VX is classified as a weapon of mass destruction by the United Nations.
Kim Jong-nam died on February 13 after two women accosted him briefly in a check-in hall at Kuala Lumpur international airport.
Malaysian police have said that a sweep of the airport for toxic chemicals by a forensic team, the fire department and the Atomic Energy Licensing Board will take place from 01:00 on February 26.
There is widespread suspicion that North Korea was behind the attack, which it strongly denies.
A Vietnamese woman and a North Korean man have also been arrested in connection with the assassination of Kim Jong-nam. At least seven other suspects are wanted by police.
After a 30-minute meeting with Siti Aisyah on February 25, Indonesian Deputy Ambassador Andreano Erwin said: “She only said in general that somebody asked her to do this activity. She only said in general she met with some people who looked Japanese or Korean.
“According to her, that person gave her 400 ringgits to do this activity… She only said she was given a kind of oil, like baby oil.”
The officials said they did not see any physical signs that the suspect had been affected by the chemical.
Vietnamese officials also met their arrested national, Doan Thi Huong, 28, but made no comment.
Malaysia’s police chief Khalid Abu Bakar said on February 24 that the presence of the nerve agent had been detected in swabs taken from Kim Jong-nam’s eyes and face.
Kim Jong-nam had sought medical help at the airport, saying someone had splashed or sprayed him with liquid. He then had a seizure and died on the way to hospital.
North Korea has reacted for the first time to Kim Jong-nam’s assassination saying that Malaysia is responsible for the death of one of its citizens and is attempting to politicize the return of his body.
It does not name Kim Jong-nam, but the KCNA report appears to be state media’s first reference to the death of Kim Jong-un’s half-brother.
Kim Jong-un died after being poisoned at Kuala Lumpur airport and his body remains in a hospital mortuary.
Several North Koreans are wanted in connection with his death.
They include a senior official at the North Korean embassy in Kuala Lumpur as well as an employee of the state airline, Air Koryo.
Four other North Koreans named earlier in the case are thought to have left Malaysia already, while another North Korean is in detention.
Malaysia’s police chief Khalid Abu Bakar said on February 23 that he had asked international police agency Interpol to issue an alert for the four.
On February 22, Malaysian police confirmed that Kim Jong-nam died after two women – also in detention – wiped a toxin on his face while he was waiting for a flight to Macau.
It said the attack was “planned” and that the women had been well trained. They have not directly blamed the North Korean state, but said North Koreans were clearly behind it.
Kim Jong-nam was once seen as a possible successor to his father, Kim Jong-il, but was bypassed in favor of his younger half brother, Kim Jong-un, and spent many years living abroad.
He had been travelling on a passport under the name Kim Chol.
Malaysia says it believes the man was indeed Kim Jong-nam, the estranged half-brother of Kim Jong-un, though it is seeking family DNA samples for official confirmation, a request North Korea called “absurd”.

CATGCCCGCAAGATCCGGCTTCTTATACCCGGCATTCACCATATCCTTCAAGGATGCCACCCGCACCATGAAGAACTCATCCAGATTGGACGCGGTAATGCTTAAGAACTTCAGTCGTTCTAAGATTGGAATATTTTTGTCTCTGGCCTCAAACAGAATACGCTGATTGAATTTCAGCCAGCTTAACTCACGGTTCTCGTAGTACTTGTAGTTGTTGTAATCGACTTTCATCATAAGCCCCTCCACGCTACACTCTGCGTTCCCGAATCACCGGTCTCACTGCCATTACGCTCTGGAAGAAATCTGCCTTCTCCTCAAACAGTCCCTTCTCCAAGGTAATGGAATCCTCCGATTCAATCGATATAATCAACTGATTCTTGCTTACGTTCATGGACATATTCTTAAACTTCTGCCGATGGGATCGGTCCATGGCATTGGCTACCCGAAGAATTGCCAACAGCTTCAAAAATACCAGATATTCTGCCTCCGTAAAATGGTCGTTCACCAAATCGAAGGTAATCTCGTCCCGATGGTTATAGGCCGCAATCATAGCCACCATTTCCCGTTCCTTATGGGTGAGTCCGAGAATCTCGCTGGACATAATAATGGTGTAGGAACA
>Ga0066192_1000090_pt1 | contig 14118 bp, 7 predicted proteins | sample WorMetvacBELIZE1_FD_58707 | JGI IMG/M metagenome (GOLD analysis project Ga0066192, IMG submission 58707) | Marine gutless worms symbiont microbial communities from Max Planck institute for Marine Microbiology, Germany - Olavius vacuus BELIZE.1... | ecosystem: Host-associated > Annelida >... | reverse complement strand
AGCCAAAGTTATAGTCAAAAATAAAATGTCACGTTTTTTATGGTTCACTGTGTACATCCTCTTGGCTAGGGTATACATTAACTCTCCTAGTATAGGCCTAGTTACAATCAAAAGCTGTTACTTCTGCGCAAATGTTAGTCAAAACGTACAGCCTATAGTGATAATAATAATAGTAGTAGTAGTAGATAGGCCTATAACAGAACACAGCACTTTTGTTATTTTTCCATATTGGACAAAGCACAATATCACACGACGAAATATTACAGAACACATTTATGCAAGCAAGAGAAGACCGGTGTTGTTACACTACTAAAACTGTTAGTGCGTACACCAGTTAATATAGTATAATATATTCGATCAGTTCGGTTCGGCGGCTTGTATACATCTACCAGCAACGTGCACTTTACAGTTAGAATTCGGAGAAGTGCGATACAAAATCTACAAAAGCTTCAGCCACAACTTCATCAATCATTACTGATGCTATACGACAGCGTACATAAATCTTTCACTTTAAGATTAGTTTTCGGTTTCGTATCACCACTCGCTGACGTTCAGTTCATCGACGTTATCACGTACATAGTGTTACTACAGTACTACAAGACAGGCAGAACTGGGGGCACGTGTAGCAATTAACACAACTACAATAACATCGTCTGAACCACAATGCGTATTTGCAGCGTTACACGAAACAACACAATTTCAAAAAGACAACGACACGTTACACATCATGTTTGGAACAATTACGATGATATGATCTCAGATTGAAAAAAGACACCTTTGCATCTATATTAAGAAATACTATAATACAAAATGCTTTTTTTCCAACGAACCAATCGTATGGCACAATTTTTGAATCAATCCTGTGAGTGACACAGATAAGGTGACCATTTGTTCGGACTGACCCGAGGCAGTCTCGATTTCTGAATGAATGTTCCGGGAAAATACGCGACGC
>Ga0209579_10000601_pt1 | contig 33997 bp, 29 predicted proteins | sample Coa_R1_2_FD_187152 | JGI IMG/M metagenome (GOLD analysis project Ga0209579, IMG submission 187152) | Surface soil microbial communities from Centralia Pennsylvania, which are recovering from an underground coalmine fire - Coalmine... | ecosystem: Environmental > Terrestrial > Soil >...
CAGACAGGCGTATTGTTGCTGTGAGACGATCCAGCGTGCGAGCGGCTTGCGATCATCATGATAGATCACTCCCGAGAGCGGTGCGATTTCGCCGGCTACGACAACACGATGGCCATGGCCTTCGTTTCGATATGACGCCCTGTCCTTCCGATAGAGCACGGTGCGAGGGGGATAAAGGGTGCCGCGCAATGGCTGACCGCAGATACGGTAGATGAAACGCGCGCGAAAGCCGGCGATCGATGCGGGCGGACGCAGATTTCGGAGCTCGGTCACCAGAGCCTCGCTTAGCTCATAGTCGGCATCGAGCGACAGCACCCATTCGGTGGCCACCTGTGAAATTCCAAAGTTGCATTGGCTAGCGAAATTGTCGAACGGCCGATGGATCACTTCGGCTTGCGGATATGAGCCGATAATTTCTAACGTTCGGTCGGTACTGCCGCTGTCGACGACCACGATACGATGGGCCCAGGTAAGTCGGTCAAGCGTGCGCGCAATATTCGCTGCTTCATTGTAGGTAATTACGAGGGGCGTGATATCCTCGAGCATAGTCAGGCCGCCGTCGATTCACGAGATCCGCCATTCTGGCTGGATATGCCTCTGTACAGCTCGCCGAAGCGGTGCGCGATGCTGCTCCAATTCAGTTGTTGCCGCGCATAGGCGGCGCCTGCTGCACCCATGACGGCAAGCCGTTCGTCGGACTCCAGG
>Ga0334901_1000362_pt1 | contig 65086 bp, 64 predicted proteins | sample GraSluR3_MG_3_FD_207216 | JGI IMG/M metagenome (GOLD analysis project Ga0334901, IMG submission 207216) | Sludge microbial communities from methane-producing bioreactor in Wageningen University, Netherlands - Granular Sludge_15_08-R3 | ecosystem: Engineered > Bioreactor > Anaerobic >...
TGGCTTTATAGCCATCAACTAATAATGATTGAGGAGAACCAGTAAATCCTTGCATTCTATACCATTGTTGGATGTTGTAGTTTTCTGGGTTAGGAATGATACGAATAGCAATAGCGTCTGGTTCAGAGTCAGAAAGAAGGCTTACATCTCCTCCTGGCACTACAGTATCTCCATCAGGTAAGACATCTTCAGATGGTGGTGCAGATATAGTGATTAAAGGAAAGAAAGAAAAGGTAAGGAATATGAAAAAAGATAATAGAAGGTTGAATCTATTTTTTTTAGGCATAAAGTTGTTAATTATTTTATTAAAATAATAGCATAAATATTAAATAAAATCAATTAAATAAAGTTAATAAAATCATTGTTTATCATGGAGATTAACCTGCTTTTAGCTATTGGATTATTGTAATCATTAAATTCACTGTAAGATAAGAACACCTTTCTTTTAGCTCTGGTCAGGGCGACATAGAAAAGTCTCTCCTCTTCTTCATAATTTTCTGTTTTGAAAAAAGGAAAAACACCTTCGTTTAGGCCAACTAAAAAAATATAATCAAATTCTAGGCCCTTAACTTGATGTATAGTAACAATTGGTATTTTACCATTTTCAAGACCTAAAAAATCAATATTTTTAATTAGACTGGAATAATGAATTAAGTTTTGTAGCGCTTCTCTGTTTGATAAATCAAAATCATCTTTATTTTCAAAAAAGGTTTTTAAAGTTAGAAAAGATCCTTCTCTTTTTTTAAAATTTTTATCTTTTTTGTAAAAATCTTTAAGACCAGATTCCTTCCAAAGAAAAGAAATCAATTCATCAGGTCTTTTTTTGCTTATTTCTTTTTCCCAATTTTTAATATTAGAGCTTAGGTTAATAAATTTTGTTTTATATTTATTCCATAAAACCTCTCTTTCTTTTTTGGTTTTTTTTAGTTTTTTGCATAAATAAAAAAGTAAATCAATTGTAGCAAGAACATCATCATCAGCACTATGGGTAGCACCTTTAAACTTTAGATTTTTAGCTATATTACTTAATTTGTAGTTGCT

KCNA said only that “a citizen of the DPRK [Democratic People’s Republic of Korea]” who was traveling on a diplomatic passport had died due to “a heart stroke”.
It said reports of a poisoning were false and Malaysia was part of an “anti-DPRK conspiratorial racket launched by the South Korean authorities”.
Conducting a post-mortem on the holder of a diplomatic passport without state permission was “a wanton human rights abuse and an act contrary to human ethics and morality”, it said.
“The biggest responsibility for his death rests with the government of Malaysia,” said the KCNA report, and the refusal to hand the body back to North Korean officials “proves that the Malaysian side is going to politicize the transfer of the body in utter disregard of international law and morality and thus attain a sinister purpose”.
Malaysian police have arrested a North Korean national over the killing of Kim Jong-un’s half-brother, Kim Jong-nam.
The man has been identified as 46-year-old Ri Jong-chol.
An Indonesian woman, a Malaysian man and a woman with a Vietnamese passport were detained earlier.
Malaysian police believe poison was sprayed into Kim Jong-nam’s face as he waited to board a flight from Kuala Lumpur to Macau.
Malaysian Deputy PM Ahmad Zahid Hamidi formally confirmed on February 16 that the dead man, who was travelling under the name Kim Chol, was Kim Jong-nam.
Police say Ri Jong-chol was detained on February 17 in Selangor, near Kuala Lumpur. No further details were given.
One of the detained women, an Indonesian national named as Siti Aisyah, is said to have told Malaysian police she had been paid to perform what she thought was a prank.
A Malaysian man thought to be her boyfriend was detained along with her.
The woman carrying a Vietnamese passport has been identified as Doan Thi Huong.
Kim Jong-nam is believed to have been attacked in the airport departure hall on February 13 by two women, using some form of chemical.
A grainy image taken from security camera footage, which has been broadcast in South Korea and Malaysia, shows a woman wearing a white T-shirt with the letters “LOL” written on the front.
It is not clear whether either of the detained women is the woman in the footage, and police say they are still looking for “a few” other suspects.
Police have now finished Kim Jong-nam’s post-mortem examination, though the results have not yet been made public.
North Korea has said it will reject the result of the autopsy.
It has demanded that Malaysia immediately release the body. Malaysia is refusing to do so until it receives a DNA sample from Kim Jong-nam’s next-of-kin.
South Korea’s intelligence agency has accused North Korea of assassinating Kim Jong-nam, saying Pyongyang had wanted to kill him for years but that he was being protected by China.
Despite widespread speculation that North Korea was behind the killing, there has been no proof. Pyongyang has made no public comments on the issue.
Kim Jong-nam was largely estranged from his family, after being passed over for the North Korean leadership in favor of his youngest half-brother. He spent most of his time overseas in Macau, mainland China and Singapore.